The asset quality of the country’s banks will deteriorate further in coming days unless poor governance and loan recovery status improve.
Moody’s Investors Service, a leading international credit rating agency, made the projection in its report released on November 29 from Singapore.
Moody’s report also said persistent weakness in asset quality – a result of poor corporate governance, as well as weak laws and regulations – drove its ‘negative outlook for the Bangladesh banking system’.
It criticised the country’s banking regulator as it observed regulatory forbearance resulted in further understatement of asset risks and hampers loan recovery.
From June 2019, banks are allowed to defer classifying a term loan as defaulted until it is nine months overdue, compared with three months previously while regulators also offered a one-time package to borrowers to allow them to reschedule defaulted loans on relaxed terms since May.
Economic analysts said the Moody’s report mirrored the actual picture of the country’s banking sector that has been under stress for long in absence effective regulations.
The main finding of the report is that health of the major economic sector is bad, said former Bangladesh Bank economist Mustafa K Mujeri.
Such rating will not give any positive message to the global investors and the lenders, he said, adding that foreign banks’ confidence in local banks would decrease.
According to Moody’s report, bad loans, including rescheduled and restructured loans classified as performing, have been rising, and increasing rescheduling of problematic accounts is leading to a further understatement of asset risks.
In addition, borrowers can obtain stay orders from courts, blocking banks from classifying those loans as defaulted and recovering them, the report added.
The Moody’s report found that non-performing loans with large corporates had been growing fast and now account for more than half of banks’ stressed assets.
According to the BB data, the amount of defaulted loans swelled to Tk 1,16,288 crore in September from Tk 1,12,425 crore in June.
The Moody’s report also criticised the performance of the state-owned banks as it found that bad loans, including nonperforming ones, rescheduled and restructured loans, amount to about half of total gross loans at the public banks.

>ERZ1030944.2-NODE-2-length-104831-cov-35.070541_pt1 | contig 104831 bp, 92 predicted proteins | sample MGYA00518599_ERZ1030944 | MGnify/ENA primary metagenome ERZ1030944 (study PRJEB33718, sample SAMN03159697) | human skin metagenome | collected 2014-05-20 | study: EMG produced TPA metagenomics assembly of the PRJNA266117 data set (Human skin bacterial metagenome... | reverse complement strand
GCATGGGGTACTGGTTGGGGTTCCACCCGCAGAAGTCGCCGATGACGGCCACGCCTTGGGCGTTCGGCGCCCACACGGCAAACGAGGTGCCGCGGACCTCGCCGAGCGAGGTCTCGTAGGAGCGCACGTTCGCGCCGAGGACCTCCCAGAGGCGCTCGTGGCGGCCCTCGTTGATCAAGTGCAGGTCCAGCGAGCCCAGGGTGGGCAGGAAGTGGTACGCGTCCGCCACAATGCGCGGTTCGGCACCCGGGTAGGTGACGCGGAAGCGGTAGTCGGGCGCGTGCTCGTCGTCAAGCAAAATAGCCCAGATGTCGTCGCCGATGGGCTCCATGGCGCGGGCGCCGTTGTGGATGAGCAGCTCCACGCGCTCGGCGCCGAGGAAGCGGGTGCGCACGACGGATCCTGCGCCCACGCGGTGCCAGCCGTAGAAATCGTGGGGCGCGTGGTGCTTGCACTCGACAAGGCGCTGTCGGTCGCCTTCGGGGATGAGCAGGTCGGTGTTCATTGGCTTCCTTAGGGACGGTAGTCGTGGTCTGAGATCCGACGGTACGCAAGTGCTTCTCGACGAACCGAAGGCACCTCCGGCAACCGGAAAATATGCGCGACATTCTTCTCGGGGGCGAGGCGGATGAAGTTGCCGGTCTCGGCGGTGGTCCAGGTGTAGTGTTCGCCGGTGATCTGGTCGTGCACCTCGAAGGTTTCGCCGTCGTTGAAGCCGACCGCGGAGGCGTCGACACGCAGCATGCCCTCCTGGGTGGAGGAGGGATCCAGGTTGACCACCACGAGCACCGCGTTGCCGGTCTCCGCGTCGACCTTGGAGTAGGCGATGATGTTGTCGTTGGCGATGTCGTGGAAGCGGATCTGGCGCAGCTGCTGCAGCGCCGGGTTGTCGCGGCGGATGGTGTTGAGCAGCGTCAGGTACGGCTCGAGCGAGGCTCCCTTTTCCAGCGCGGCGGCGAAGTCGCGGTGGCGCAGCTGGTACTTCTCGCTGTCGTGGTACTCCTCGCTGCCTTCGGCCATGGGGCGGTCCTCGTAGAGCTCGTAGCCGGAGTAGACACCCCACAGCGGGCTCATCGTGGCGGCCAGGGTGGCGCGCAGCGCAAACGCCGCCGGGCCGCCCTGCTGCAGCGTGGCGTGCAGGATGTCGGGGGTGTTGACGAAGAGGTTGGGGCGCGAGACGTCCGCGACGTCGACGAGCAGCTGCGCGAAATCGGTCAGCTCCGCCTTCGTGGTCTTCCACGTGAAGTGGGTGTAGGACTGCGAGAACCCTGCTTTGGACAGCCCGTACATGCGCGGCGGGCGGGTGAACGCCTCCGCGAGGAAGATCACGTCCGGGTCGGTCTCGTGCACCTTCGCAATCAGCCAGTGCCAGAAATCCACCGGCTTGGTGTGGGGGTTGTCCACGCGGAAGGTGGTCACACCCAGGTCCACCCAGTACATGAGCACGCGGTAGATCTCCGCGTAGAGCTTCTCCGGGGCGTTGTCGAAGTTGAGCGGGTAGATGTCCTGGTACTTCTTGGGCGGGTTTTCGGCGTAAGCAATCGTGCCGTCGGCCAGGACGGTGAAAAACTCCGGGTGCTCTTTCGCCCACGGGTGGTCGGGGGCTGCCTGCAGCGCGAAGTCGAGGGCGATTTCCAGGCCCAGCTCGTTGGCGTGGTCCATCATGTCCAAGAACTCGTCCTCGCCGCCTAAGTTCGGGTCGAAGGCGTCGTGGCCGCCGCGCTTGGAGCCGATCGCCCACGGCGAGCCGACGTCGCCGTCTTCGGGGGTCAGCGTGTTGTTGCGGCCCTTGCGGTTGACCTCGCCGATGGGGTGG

‘In addition to having to fulfil policy mandates, these banks are embroiled in high-profile loan frauds, highlighting significant lapses in corporate governance,’ said the report
Commenting on the country’s private sector banks, the Moody’s report said bad loans were also piling up at private sector.
Former Bangladesh Institute of Bank Management director general Taufic Ahmed said local experts and research organisations had been urging to address the problems of the sector.
But there is no effective step from the government, he said.
In 2018, Moody’s outlook was also negative for the county’s banking sector.
While commenting on the latest report, Tengfu Li, a Moody’s analyst, said they expected asset quality would continue to deteriorate at Bangladeshi banks, due to poor corporate governance in particular at state-owned banks, while weak laws and regulations are hampering loan recoveries.
‘Profitability will also remain pressured by rising credit costs, while capital is set to decline further as internal capital generation weakens, he added.
The Moody’s report also said the negative outlook on the banking system contrasted with the country’s robust growth prospects, with real GDP set to grow 7.8 per cent in the fiscal year ending June 2020, underpinned by strong domestic consumption and exports.
Finance minister AHM Mustafa Kamal projected 8.2 per cent growth in the current fiscal.
Want stories like this in your inbox?
Sign up to exclusive daily email
More Stories from Country